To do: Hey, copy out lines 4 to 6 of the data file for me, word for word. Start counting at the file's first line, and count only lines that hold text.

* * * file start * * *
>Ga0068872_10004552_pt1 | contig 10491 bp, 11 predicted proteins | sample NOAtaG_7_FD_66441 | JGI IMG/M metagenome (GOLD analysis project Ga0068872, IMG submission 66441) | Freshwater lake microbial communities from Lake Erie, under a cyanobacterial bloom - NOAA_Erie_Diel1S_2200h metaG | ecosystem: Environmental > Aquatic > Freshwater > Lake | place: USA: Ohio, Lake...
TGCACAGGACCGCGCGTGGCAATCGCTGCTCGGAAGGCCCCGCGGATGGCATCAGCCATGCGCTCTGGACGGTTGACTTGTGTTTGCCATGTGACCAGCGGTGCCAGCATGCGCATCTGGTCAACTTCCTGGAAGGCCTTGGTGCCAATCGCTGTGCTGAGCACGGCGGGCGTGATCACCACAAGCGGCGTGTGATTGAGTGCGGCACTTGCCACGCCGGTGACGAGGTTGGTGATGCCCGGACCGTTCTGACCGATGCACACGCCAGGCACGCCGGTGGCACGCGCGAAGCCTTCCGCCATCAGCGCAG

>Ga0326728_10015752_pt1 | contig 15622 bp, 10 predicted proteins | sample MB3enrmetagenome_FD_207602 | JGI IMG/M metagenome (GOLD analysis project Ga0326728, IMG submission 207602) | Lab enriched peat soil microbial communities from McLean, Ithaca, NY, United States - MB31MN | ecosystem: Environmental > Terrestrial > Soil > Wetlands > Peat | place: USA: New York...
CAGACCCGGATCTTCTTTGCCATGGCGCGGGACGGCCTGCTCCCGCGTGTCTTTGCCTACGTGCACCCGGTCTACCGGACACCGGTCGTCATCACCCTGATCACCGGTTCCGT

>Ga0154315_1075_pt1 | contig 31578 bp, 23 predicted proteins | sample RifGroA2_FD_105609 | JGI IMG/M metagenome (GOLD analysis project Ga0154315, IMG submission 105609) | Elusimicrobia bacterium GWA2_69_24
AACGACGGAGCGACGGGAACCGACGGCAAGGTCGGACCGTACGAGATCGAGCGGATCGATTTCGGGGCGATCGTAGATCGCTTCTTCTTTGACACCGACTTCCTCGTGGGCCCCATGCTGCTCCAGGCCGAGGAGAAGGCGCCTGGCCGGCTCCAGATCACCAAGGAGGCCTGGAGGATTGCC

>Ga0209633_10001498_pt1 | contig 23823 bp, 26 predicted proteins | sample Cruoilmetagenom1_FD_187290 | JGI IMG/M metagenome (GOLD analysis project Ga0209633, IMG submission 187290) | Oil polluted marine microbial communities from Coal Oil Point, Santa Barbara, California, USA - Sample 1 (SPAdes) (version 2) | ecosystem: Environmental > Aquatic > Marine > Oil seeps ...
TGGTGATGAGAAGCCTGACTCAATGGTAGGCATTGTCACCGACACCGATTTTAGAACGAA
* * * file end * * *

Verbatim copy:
CAGACCCGGATCTTCTTTGCCATGGCGCGGGACGGCCTGCTCCCGCGTGTCTTTGCCTACGTGCACCCGGTCTACCGGACACCGGTCGTCATCACCCTGATCACCGGTTCCGT

>Ga0154315_1075_pt1 | contig 31578 bp, 23 predicted proteins | sample RifGroA2_FD_105609 | JGI IMG/M metagenome (GOLD analysis project Ga0154315, IMG submission 105609) | Elusimicrobia bacterium GWA2_69_24
AACGACGGAGCGACGGGAACCGACGGCAAGGTCGGACCGTACGAGATCGAGCGGATCGATTTCGGGGCGATCGTAGATCGCTTCTTCTTTGACACCGACTTCCTCGTGGGCCCCATGCTGCTCCAGGCCGAGGAGAAGGCGCCTGGCCGGCTCCAGATCACCAAGGAGGCCTGGAGGATTGCC